In that case I assume you would prefer a proper dismissal process. If they were not doing their job properly it should be easy to prove.

  18. jbanks 18

    “In that case I assume you would prefer a proper dismissal process. If they were not doing their job properly it should be easy to prove.”

    If by “proper” you mean one that will unnecessarily cost me time & money, then no. I already have to consider if I can afford the expense of having to re-hire and train someone else. The less it’s going to cost me to get rid of a bad worker the more likely I will be able to re-hire.

    • Zaphod Beeblebrox 18.1

      I don’t see why you have to lurch from one extreme to the other. Sure, you need to be able to be able to dismiss people without reprisal- but surely you need to have some process. If as you say few will get sacked before the 90 days- surely you could give them a chance to improve performance and give a reason in writing at the very least.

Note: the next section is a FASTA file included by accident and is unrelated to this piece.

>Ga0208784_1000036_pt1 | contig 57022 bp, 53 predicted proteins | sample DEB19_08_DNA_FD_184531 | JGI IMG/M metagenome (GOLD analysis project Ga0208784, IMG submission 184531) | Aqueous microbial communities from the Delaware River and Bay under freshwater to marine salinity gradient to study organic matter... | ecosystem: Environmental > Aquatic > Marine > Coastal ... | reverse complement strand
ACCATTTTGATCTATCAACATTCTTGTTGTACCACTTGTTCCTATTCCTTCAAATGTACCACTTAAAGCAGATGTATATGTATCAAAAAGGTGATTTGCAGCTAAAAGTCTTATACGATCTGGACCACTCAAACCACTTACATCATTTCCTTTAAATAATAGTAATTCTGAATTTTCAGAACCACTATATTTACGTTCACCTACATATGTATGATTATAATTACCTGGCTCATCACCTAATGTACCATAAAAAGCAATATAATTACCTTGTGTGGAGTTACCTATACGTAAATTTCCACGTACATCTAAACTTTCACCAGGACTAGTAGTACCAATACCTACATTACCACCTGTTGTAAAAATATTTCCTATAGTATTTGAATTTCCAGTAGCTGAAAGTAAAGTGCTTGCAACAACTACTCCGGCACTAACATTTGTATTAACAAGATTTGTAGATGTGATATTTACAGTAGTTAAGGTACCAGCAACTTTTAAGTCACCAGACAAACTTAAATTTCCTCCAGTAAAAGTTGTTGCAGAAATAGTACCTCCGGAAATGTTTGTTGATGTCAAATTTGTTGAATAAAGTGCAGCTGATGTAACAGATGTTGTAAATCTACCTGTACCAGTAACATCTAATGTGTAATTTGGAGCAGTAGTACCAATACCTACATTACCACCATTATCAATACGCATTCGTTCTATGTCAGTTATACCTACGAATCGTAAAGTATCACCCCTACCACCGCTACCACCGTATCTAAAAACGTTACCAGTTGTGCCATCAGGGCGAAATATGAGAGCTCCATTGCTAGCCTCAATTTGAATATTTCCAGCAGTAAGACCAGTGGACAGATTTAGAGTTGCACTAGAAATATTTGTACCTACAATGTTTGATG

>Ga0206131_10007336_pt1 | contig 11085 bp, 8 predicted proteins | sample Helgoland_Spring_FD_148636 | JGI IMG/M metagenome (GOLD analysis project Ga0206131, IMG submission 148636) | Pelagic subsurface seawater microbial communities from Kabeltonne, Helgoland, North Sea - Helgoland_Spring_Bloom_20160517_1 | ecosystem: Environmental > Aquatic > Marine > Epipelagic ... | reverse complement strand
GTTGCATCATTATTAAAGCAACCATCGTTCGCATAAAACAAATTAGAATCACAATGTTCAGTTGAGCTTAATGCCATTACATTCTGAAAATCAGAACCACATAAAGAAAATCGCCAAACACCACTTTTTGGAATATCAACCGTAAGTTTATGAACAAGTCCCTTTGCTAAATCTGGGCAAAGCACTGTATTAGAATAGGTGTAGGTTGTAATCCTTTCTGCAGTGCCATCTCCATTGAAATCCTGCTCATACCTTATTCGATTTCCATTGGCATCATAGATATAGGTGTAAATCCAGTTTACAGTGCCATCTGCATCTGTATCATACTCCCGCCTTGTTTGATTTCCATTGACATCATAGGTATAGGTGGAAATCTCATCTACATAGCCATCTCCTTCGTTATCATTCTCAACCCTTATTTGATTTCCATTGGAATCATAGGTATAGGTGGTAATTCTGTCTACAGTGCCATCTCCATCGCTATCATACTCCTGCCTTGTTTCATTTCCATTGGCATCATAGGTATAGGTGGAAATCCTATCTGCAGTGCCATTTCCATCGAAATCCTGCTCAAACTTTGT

Its important remember that you are not the only one being affected.

  19. jbanks 19

    Whether someone is likely to improve their performance will have been considered before the decision to get rid of them. I have no problem with giving a reason in writing if it my decision can’t be challenged. Their poor performance is costing me. It’s a business decision not a personal one.

    • Zaphod Beeblebrox 19.1

      I have no issue with any of that. I don’t like the current unfair dismissal laws at all as it takes too long and things get way too personal- but a knee-jerk reaction now will only provoke a stronger reaction when Labour gets back in.